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IGA Worldwide Acquires Hive, Launches In-Game Ad Group

Officials from in-game advertising specialist IGA Worldwide have announced that the company has acquired Hive Partners, a communications agency best known for its recent ...

David Jenkins, Blogger

April 28, 2005

2 Min Read

Officials from in-game advertising specialist IGA Worldwide have announced that the company has acquired Hive Partners, a communications agency best known for its recent in-game advertising work for energy drinks giant Red Bull, placing the brand in interactive roles within games such as Worms 3D and Judge Dredd: Dredd vs Death. For example, Judge Dredd: Dredd vs Death contains a level in which Dredd must arrest smugglers of Red Bull, since caffeine is an illegal substance in the game's Mega-City One universe. In Worms 3D, the game has a specific Red Bull power-up which doubles the worm's movement speed when used. "We are now able to offer brands a more cohesive approach to getting inside the game," says IGA Partners North America CCO, Darren Herman, "Hive allows us to not only build out our media network but allows the in-depth static and plot-integration deals that generate buzz for advertisers." Operating out of New York, London and Berlin the IGA Worldwide network of companies has expanded to include IGA Partners North America (formerly In-game Partners LLC), IGA Partners Europe, IGA Technologies, and the aforementioned Hive Partners. As a result of this expansion, IGA Worldwide will open new offices in Paris, Benelux, Los Angeles and Tokyo in the coming months. Consumers playing game titles enabled with the IGA technology will see a range of territory-localized and context-sensitive advertising content both during and between gameplay sessions, including billboards, interstitial screens, TV spots and a wide variety of other formats comparable with real world advertising. With rival Massive Incorporated also receiving considerable financing for its in-game advertising network, and titles such as Splinter Cell: Chaos Theory featuring much more obvious product placement than previously seen, it appears that advertisers are serious in their ambition to make video games as profitable as TV advertising for certain demographics.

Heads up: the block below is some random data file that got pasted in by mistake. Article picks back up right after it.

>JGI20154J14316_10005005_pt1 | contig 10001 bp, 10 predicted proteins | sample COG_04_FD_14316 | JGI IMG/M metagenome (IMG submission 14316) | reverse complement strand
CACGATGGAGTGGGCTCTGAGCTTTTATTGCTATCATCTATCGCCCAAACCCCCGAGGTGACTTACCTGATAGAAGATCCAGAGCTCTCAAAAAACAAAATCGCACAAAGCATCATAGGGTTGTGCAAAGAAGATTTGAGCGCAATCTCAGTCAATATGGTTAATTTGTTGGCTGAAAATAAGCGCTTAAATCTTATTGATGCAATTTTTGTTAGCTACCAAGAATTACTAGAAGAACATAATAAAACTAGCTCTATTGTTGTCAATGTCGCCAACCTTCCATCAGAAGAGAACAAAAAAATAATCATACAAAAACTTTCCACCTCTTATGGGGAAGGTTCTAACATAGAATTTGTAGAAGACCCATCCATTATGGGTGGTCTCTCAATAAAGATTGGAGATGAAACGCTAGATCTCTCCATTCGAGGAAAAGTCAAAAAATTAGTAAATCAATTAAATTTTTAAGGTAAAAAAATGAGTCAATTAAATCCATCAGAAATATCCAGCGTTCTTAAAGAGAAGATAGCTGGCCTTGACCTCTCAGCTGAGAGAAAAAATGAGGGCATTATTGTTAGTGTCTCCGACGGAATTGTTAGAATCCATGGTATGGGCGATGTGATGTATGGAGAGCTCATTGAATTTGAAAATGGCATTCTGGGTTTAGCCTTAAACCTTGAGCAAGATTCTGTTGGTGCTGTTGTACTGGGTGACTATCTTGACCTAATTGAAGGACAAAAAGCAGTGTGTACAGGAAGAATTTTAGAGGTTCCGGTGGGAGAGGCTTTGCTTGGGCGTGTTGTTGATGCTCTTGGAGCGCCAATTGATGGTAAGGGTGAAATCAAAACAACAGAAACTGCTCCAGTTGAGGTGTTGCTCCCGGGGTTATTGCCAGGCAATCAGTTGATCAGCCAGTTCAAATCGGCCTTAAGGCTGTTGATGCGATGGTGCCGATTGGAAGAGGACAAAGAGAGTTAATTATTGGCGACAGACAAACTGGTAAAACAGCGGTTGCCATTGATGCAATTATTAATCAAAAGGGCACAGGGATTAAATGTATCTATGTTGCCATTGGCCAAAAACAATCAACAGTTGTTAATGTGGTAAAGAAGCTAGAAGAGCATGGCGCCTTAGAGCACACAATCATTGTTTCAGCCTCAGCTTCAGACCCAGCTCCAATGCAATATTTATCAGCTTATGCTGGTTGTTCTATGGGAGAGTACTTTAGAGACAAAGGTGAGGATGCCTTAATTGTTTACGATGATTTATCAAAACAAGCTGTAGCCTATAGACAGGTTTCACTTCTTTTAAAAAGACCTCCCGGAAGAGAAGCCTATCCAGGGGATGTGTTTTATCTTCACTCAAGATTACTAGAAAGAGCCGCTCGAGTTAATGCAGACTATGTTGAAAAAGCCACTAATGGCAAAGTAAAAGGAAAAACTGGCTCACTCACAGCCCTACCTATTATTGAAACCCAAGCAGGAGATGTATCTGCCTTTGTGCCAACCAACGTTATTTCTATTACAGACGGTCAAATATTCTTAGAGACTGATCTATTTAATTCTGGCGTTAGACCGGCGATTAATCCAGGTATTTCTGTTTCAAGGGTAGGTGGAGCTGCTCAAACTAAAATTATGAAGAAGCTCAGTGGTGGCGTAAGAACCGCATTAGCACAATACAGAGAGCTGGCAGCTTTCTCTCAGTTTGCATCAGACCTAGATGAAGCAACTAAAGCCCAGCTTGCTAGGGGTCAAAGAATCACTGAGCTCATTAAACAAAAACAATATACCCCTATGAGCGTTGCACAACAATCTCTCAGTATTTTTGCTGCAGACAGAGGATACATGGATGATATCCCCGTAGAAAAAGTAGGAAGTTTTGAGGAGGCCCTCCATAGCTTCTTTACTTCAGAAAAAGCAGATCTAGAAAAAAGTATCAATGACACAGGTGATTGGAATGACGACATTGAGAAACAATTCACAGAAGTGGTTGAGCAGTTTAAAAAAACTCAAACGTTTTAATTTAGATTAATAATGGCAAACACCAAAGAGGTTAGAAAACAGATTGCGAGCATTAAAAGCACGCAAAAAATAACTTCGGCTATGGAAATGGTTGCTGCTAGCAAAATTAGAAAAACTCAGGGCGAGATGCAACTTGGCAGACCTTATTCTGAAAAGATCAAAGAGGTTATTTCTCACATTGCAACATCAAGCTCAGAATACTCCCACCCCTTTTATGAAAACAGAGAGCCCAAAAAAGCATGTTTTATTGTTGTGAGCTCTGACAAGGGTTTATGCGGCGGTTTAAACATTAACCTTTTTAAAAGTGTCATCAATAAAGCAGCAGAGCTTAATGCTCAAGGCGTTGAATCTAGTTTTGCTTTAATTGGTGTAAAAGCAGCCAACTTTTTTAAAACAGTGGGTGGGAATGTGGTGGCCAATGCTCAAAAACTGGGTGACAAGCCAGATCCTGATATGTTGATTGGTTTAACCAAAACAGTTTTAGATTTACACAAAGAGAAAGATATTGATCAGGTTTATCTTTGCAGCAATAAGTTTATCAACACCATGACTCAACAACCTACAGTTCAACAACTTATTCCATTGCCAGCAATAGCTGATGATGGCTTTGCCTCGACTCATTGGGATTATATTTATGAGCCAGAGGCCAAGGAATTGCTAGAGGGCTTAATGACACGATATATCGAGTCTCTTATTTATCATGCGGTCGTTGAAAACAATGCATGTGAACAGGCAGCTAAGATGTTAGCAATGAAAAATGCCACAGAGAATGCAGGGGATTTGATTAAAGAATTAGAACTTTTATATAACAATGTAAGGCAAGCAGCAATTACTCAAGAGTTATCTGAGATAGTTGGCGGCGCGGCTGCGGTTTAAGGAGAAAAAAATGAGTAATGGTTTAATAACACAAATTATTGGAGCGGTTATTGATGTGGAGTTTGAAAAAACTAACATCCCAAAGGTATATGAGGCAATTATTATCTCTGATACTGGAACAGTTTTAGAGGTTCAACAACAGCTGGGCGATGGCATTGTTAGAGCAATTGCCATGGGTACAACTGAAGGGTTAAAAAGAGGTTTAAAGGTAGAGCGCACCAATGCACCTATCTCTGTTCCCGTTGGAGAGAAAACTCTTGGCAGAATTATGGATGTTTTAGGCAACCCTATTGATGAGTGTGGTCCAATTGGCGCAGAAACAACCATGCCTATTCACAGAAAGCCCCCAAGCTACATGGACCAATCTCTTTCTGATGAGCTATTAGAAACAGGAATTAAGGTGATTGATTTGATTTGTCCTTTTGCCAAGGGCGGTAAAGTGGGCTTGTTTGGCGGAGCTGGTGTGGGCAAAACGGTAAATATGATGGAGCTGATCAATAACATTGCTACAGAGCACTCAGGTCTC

About the Author(s)

David Jenkins

Blogger

David Jenkins ([email protected]) is a freelance writer and journalist working in the UK. As well as being a regular news contributor to Gamasutra.com, he also writes for newsstand magazines Cube, Games TM and Edge, in addition to working for companies including BBC Worldwide, Disney, Amazon and Telewest.

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